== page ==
Developing countries unanimously call for loss and damage mechanism at Warsaw Climate Conference as tragedy of super Typhoon Haiyan unfoldsDate: 11 November 2013
The following is a joint press release from the Least Developed Countries, the Alliance of Small Island States, the Africa Group and the G77/China negotiating blocs at the UN climate change conference in Warsaw. For interviews, contact the LDCs spokesperson: Munjurul Hannan Khan: munjurulKhan@gmail.com or +48 690 507 519
Loss and damage occurs when climate change related harm affects vulnerable people and countries. The issue is expected to feature prominently in negotiations at the UN Climate Conference, which takes place from the 11-22 November in Warsaw, Poland. “Loss and damage from climate change is a reality today across the world,” says Naderev “Yeb” Sano, Climate Change Commissioner of the Philippines, “My family ground, my home country just suffered a Typhoon, for which the scale has yet to be created”.
He adds: “Developed country emissions cut targets are dangerously low and must be raised immediately, but even if they were in line with developing country demands of reducing 40—50% on 1990 levels, we would still have locked–‐in climate change and would still need to address the issue of loss and damage.”
The Group of G77 and China calls for an international coordinated response from the UNFCCC that will help tackle the challenge of long-term changes brought by global warming.
Juan Hoffmaister, lead negotiator on loss and damage for the group of G77, says, “We are trying to negotiate a mechanism that will address what happens if food production is no longer feasible, or that people have to leave their homelands because of climate change.”
Malia Talakai, the AOSIS spokesperson for loss and damage, adds, “SIDS are also put in a position of having to deal with loss and damage from climate change impacts that cannot be adapted to. The survival of our member nations is in all our hands. This is a grave responsibility and we must act with the urgency it demands and establish an international mechanism to address loss and damage in Warsaw. The international mechanism must address the needs of SIDS and other particularly vulnerable countries.”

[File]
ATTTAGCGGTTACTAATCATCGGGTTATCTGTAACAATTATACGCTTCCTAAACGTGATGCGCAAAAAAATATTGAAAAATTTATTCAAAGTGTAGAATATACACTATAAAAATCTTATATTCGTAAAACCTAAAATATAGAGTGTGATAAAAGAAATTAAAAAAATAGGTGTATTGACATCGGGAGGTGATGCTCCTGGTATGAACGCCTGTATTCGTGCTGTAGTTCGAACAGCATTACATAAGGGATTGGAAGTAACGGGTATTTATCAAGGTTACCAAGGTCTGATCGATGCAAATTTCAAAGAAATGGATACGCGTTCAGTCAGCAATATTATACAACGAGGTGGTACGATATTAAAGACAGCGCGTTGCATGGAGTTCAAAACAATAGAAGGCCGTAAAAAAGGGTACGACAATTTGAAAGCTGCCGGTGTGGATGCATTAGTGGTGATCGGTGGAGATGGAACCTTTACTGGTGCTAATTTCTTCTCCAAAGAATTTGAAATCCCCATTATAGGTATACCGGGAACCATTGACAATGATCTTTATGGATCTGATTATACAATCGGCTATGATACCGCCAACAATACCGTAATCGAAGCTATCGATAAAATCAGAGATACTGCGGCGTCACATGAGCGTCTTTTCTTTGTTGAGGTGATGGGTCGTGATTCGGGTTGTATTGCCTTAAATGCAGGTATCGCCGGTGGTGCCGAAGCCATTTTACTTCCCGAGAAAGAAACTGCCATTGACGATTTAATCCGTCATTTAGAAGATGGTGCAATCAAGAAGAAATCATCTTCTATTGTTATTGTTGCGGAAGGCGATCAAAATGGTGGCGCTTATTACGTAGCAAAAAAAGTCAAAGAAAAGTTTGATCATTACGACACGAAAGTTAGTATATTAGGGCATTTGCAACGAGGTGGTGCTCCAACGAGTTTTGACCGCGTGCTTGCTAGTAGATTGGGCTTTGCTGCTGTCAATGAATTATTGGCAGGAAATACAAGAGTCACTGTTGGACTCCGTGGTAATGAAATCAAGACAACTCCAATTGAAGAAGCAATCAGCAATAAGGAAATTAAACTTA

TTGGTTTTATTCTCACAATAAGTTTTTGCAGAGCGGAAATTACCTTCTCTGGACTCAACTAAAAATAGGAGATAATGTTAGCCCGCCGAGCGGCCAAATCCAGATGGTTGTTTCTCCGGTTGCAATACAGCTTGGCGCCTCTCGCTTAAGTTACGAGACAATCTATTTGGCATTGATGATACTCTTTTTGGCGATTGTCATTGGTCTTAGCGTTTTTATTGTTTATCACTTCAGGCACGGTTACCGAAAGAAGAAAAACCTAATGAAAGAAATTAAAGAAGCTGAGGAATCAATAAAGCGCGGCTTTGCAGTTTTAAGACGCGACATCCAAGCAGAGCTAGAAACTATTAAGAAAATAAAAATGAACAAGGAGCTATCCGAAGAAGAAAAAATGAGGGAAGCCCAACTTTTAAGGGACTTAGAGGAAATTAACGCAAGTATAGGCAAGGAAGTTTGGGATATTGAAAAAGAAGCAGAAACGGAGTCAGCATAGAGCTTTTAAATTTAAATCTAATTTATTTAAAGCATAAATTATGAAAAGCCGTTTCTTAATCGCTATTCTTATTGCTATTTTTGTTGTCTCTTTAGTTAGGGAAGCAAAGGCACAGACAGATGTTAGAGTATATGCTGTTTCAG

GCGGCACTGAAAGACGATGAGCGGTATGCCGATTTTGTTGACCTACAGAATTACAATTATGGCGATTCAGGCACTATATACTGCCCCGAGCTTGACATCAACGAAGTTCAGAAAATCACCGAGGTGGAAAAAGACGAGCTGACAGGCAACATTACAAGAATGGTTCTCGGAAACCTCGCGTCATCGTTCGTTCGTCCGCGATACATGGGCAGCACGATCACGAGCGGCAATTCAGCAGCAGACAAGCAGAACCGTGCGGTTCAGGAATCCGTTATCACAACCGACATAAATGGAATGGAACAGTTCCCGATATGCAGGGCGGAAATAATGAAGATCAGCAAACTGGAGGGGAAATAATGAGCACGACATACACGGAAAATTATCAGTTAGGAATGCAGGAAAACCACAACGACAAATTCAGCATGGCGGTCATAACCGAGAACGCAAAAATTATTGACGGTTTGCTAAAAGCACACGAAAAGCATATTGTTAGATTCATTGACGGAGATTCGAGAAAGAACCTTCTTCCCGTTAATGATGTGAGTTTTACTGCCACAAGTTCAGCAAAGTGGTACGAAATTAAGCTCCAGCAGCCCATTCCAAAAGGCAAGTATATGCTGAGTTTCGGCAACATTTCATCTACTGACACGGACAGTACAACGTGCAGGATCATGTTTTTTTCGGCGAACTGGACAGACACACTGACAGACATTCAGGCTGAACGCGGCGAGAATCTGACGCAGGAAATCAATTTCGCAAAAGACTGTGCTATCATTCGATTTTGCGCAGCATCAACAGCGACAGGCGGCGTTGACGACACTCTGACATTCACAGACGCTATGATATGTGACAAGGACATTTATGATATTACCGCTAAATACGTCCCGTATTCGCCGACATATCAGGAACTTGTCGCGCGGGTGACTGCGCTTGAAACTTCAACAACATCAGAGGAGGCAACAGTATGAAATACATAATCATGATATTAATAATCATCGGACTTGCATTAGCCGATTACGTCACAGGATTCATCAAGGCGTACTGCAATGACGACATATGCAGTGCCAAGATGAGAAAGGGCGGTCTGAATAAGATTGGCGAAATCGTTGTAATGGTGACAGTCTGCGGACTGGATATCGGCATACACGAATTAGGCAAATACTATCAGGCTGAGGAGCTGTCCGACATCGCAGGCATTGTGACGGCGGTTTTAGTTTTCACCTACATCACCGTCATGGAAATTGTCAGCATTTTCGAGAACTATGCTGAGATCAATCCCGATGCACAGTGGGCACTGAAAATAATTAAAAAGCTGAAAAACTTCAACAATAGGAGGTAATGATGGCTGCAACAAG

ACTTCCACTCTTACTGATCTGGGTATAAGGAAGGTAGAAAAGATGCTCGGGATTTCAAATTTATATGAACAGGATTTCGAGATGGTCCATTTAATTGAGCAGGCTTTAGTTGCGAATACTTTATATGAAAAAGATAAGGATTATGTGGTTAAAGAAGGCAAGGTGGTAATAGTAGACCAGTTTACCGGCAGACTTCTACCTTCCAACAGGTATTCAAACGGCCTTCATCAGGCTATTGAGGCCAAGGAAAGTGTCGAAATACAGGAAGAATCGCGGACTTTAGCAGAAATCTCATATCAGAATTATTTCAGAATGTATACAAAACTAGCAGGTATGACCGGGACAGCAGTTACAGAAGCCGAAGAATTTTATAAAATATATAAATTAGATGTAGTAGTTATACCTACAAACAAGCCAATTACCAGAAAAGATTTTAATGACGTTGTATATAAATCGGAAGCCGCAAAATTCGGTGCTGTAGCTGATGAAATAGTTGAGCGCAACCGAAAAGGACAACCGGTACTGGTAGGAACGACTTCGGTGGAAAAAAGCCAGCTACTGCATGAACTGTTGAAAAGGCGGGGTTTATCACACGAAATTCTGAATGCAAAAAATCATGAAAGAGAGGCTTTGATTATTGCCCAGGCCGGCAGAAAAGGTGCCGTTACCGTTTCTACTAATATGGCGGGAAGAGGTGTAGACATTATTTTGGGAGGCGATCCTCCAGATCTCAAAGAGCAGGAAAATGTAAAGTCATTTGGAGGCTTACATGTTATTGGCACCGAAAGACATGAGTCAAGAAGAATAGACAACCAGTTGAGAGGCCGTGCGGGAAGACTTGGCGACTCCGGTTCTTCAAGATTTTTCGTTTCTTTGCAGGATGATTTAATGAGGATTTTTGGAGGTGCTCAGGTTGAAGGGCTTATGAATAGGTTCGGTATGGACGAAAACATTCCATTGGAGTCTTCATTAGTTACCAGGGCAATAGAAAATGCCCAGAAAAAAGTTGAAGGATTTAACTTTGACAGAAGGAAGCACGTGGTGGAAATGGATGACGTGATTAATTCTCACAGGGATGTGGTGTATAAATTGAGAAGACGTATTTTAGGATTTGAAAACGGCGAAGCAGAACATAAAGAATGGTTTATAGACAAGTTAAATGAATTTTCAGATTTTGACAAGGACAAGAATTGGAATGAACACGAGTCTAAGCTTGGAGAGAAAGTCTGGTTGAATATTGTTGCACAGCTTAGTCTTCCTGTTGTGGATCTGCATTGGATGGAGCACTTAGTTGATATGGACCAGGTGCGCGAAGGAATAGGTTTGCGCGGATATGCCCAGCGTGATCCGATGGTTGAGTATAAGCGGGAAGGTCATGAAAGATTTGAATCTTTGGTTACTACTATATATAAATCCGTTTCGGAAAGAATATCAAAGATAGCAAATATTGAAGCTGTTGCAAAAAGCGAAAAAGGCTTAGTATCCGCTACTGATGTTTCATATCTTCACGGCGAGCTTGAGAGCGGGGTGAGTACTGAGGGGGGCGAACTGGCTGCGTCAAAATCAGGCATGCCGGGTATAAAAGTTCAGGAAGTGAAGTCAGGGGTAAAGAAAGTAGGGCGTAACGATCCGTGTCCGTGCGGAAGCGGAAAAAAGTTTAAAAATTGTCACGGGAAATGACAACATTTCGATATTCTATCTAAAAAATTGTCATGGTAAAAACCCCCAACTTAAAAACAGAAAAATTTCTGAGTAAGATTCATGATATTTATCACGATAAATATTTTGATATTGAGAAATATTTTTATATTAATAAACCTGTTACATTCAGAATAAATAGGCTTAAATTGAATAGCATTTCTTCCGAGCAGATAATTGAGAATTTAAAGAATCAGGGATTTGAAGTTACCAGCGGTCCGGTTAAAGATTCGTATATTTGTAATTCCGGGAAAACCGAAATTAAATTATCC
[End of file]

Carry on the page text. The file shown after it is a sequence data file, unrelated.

“Loss and damage is complex because it is about the human face of climate change impacts. We are not merely discussing economic costs, we are not discussing only weather events, but also slowly creeping changes from climate change,” argues Elia del Carmen Guerra of Panama.
Patience Damptey, negotiator for the African Group, adds, “Communities in developing countries who have done the least to cause climate change are now suffering these irreversible impacts. That is why we have a united position among developing countries to create an UNFCCC loss and damage mechanism.”
Adao Barbosa, outlining the position of the LDC group, said, “If we leave Warsaw without a loss and damage mechanism we will have failed in building a comprehensive response to climate change that truly considers the needs of the poor.”
Juan Hoffmaister concludes for G77, “It’s unacceptable that some continue to sideline this issue, or fob it off as a ‘research agenda’ item. We do need more knowledge, but above all we need more action and political commitment to deal with the concerns of the world’s most vulnerable people.”
Contact: Munjurul Hannan Khan, spokesperson, LDCs: munjurulKhan@gmail.com or +48 690 507 519